Long before the virus, Americans had become socially isolated, retreating into sprawling suburbs and an online world of screens. When we emerge from our pandemic-mandated separation, can we reconnect with each other and reconsider how the way we live impacts the natural world?
Patterns are notoriously hard to break, even when you have to. Studies find that more than half of smokers diagnosed with lung cancer keep on smoking, even though their odds of survival would go way up if they stopped. Nicotine is powerfully addictive, of course — but we’re beginning to suspect that’s true of lots of other human behaviors too: checking your phone, for instance, which seems strongly linked to the supply of dopamine (which is what nicotine affects as well). One tells oneself that one will change — but change is hard.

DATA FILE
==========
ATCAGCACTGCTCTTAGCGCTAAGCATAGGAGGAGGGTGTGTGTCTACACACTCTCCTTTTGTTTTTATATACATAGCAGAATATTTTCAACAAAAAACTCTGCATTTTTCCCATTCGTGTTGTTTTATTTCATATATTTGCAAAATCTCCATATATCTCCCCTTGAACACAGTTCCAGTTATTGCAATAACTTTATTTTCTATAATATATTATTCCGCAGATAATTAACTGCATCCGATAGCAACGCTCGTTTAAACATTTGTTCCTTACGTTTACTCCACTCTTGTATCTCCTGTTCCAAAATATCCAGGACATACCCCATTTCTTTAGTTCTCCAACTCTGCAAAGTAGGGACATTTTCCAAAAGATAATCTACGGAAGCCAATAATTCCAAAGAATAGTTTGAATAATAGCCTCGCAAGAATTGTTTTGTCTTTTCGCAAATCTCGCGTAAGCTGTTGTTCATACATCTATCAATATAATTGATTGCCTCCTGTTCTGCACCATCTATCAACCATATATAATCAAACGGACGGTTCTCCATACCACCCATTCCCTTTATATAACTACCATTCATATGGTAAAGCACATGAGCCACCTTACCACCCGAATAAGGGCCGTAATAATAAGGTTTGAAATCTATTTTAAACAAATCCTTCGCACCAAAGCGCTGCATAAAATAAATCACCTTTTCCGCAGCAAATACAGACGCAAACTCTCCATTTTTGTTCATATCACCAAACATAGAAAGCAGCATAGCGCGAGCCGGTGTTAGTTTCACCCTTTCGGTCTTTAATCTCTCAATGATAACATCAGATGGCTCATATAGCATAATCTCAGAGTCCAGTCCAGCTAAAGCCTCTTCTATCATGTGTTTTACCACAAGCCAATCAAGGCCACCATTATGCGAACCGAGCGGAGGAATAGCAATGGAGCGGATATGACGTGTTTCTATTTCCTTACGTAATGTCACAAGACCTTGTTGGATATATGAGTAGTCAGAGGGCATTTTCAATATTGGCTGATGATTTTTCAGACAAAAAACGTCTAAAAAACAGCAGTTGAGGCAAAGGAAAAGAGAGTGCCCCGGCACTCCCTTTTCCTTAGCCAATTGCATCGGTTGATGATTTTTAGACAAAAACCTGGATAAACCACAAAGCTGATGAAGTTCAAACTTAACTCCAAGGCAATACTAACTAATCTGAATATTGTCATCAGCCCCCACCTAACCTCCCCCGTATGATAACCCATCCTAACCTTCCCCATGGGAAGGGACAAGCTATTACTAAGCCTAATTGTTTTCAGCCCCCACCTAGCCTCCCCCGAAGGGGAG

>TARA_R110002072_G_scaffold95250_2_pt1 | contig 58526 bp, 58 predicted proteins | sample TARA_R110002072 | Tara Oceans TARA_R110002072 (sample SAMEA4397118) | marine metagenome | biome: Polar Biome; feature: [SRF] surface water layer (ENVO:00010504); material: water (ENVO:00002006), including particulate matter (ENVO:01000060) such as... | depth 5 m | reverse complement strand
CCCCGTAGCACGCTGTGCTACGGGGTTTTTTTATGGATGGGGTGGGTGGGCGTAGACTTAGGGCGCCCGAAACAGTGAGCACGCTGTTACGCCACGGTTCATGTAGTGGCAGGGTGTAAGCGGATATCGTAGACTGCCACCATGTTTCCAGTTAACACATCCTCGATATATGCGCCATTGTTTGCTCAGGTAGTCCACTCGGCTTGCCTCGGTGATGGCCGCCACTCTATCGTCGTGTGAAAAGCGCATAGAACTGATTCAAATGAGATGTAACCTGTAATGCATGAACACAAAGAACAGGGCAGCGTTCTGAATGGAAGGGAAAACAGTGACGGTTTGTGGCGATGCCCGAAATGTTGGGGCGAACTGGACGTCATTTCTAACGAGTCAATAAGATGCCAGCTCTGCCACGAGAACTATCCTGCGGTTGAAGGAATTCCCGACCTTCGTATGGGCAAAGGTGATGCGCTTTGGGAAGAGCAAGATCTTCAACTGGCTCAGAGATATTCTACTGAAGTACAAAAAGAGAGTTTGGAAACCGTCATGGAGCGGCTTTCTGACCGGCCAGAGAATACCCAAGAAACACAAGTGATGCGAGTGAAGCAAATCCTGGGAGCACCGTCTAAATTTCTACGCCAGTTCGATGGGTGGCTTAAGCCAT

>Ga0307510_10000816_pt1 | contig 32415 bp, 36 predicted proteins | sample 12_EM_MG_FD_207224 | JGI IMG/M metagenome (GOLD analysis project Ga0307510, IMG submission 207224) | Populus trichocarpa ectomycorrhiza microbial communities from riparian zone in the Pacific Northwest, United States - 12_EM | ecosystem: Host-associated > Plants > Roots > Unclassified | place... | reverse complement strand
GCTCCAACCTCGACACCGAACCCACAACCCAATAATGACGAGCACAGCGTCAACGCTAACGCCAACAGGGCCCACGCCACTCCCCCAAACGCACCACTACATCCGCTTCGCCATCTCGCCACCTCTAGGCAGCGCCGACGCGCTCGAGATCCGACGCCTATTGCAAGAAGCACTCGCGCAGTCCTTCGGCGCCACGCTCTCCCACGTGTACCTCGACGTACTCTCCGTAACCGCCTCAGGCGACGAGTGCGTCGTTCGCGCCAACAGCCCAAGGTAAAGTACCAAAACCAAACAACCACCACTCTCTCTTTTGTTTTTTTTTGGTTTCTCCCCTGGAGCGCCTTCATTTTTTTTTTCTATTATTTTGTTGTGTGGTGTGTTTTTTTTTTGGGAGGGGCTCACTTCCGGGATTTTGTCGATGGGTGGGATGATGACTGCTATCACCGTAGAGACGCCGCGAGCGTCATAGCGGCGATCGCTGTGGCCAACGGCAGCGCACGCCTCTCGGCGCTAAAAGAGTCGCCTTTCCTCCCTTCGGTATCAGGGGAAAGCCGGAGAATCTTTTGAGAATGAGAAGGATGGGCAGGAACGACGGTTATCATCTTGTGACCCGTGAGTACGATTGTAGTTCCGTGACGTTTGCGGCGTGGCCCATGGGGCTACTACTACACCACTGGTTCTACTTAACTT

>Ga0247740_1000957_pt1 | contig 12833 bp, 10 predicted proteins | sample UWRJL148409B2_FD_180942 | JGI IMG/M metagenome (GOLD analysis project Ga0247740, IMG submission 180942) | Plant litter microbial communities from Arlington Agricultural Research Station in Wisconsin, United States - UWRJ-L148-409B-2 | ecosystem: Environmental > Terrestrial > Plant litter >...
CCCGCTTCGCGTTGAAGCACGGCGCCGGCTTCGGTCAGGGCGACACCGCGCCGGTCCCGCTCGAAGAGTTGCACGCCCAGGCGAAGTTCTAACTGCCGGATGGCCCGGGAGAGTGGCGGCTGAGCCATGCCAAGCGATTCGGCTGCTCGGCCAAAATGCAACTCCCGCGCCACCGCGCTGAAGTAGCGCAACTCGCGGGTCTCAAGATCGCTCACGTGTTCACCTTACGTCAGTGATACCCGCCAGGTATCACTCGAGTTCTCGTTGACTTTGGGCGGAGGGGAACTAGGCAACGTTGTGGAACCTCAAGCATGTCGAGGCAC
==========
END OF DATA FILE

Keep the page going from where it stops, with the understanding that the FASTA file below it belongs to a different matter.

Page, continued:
Which is one reason the current moment is so interesting. Lay aside the death and the illness and the fear and the economic hardship for a moment, and just think about the sheer unlikeliness of what we’re experiencing. For the first time in most of our lifetimes, the population as a whole has been told we have to shut down normal life, abandon most of our regular routines. That we have to change. It’s hard, but since it’s necessary we’ve done it — and surprisingly well. Yes, there are knuckleheads crowding the beaches, and yes there are scary guys with guns showing up at the Michigan state house. But most people got with the program — hunkered down, sucked it up, and figured out Zoom.